Rules of engagement: get it in writing to get paid

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Published on 10/31/05

The rules of professional conduct require that lawyers have a signed engagement letter for a new client, stating each party's responsibilities for making the engagement a success.

You will have an easier time meeting your client's expectations and collecting your fee if you incorporate all essentials in the engagement letter.

Make sure clients understand that they're entering a two-way relationship. The lawyer agrees to perform to the best of his or her ability in accord with professional standards, and the client agrees to communicate and cooperate fully - which includes paying the bill.

At minimum, the following points should be covered in the engagement letter, with both lawyer and client stipulating and agreeing to the facts stated:

  • who the lawyer is representing;
  • the scope of the representation - what the lawyer will and will not do;
  • the fee to be charged and how it will be calculated;
  • when the fee is to be paid;
  • the client's responsibilities, including payment in accord with the agreement (ask the client his preference!);
  • the consequences of non-payment, including the lawyer's right to withdraw;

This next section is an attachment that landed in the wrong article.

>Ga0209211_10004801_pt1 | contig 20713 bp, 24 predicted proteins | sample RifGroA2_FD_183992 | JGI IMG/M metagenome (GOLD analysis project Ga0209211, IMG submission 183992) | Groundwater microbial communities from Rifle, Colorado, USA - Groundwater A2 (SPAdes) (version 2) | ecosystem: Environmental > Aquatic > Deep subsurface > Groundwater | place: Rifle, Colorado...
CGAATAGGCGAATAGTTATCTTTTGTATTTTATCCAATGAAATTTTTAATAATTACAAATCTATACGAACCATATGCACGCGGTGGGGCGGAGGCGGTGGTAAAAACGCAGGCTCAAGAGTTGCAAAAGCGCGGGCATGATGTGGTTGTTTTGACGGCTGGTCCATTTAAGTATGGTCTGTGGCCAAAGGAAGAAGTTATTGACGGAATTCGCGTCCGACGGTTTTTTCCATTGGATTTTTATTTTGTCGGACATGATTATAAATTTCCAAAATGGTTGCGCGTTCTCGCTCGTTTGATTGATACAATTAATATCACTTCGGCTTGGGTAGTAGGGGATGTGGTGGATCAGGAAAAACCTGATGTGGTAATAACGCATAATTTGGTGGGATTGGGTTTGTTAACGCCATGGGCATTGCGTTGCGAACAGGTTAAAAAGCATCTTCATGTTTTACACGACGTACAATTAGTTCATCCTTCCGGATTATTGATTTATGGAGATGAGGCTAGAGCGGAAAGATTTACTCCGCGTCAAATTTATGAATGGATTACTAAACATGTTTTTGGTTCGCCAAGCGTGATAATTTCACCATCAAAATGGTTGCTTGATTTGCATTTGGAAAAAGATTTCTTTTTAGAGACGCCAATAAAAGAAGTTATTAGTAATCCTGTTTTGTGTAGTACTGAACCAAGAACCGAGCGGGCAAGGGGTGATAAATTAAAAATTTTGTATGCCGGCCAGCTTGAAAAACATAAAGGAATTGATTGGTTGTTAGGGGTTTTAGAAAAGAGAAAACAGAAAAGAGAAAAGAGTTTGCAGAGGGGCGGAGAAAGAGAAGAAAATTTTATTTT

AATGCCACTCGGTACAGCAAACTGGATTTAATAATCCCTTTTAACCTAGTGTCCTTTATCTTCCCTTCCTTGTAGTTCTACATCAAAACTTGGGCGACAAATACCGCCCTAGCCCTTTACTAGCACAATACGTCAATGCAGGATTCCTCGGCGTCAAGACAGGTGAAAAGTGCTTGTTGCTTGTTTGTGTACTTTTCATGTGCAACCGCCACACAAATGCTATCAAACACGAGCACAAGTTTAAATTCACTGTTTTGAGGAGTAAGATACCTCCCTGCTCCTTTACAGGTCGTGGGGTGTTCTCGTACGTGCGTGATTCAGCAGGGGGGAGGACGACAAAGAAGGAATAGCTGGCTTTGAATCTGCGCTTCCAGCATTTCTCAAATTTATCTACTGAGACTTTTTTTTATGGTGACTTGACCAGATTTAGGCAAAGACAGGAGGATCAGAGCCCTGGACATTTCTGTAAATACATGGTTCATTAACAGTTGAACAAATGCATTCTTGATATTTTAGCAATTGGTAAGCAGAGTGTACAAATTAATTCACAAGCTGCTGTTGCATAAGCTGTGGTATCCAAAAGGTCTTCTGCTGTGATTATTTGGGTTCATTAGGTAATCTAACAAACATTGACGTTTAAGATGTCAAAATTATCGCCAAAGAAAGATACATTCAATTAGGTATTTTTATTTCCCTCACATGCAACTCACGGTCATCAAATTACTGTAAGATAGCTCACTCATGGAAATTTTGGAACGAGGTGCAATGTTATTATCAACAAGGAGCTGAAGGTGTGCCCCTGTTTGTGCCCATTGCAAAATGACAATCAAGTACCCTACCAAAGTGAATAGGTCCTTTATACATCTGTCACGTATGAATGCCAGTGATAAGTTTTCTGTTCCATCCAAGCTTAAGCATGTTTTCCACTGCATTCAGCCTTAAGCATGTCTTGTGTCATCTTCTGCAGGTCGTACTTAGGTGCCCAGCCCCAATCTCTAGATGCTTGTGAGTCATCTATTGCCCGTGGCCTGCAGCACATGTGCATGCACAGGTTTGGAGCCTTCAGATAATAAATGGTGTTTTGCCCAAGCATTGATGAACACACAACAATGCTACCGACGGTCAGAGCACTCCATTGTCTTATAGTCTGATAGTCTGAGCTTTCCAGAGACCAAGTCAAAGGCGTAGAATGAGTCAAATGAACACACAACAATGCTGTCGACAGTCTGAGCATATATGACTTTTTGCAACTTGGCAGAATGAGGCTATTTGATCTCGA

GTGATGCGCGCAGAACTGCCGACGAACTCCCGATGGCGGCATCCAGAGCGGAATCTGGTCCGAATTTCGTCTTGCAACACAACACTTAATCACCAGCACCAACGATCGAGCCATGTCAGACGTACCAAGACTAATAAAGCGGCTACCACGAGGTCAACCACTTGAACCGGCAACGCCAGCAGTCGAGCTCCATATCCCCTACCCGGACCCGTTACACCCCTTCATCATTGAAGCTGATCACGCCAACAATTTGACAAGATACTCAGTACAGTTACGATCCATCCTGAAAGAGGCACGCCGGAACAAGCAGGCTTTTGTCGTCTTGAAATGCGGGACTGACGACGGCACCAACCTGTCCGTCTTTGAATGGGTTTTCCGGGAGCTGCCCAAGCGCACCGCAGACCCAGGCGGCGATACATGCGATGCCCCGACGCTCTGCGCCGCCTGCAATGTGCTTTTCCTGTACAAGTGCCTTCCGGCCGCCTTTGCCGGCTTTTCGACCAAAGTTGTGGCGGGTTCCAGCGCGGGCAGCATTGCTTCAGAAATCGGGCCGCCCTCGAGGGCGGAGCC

• budgeting and staffing;
  • frequency and method of communications from lawyer to client;
  • dispute resolution procedures if either party to the engagement has a dispute with the other; and
  • resolution of conflicts of interest or other ethical issues.

This list is heavily weighted to the financial side, for good reason: Stipulating payment rates and terms up front is the best way to get paid.

If the client says at this point, "You're too expensive," you respond by saying that other of your clients find that their investment in their matters with you are more than justified by the results. However, you can understand this client's feeling and that this client should find other counsel because your fees are not negotiable.

Often, this produces one of two results:

  1. the client is impressed with your negotiation skills and wants to be represented by a tough, expensive lawyer, and therefore will accept your terms of engagement; or
  2. the client leaves but becomes a great walking advertisement for you, convincing listeners that you must be highly qualified because you're aggressive, expensive and unapologetic.

You can also be more flexible and counter a price concern not by lowering your rates, but by taking services "off the table."

In other words, for X dollars, you will do this and for "Y" dollars you will do that less "abc." The client gets the message that you are not changing your price; you are charging a different price for a different quality of service. If returned phone calls within two hours are part of your regular hourly rate, tell the client that your response time will be 24 hours at a lower price.

When you get agreement on things like this up front, your chances of collecting your fee go up significantly because the client understands what to expect. The time to make it clear is right at the start - as documented in the engagement letter.

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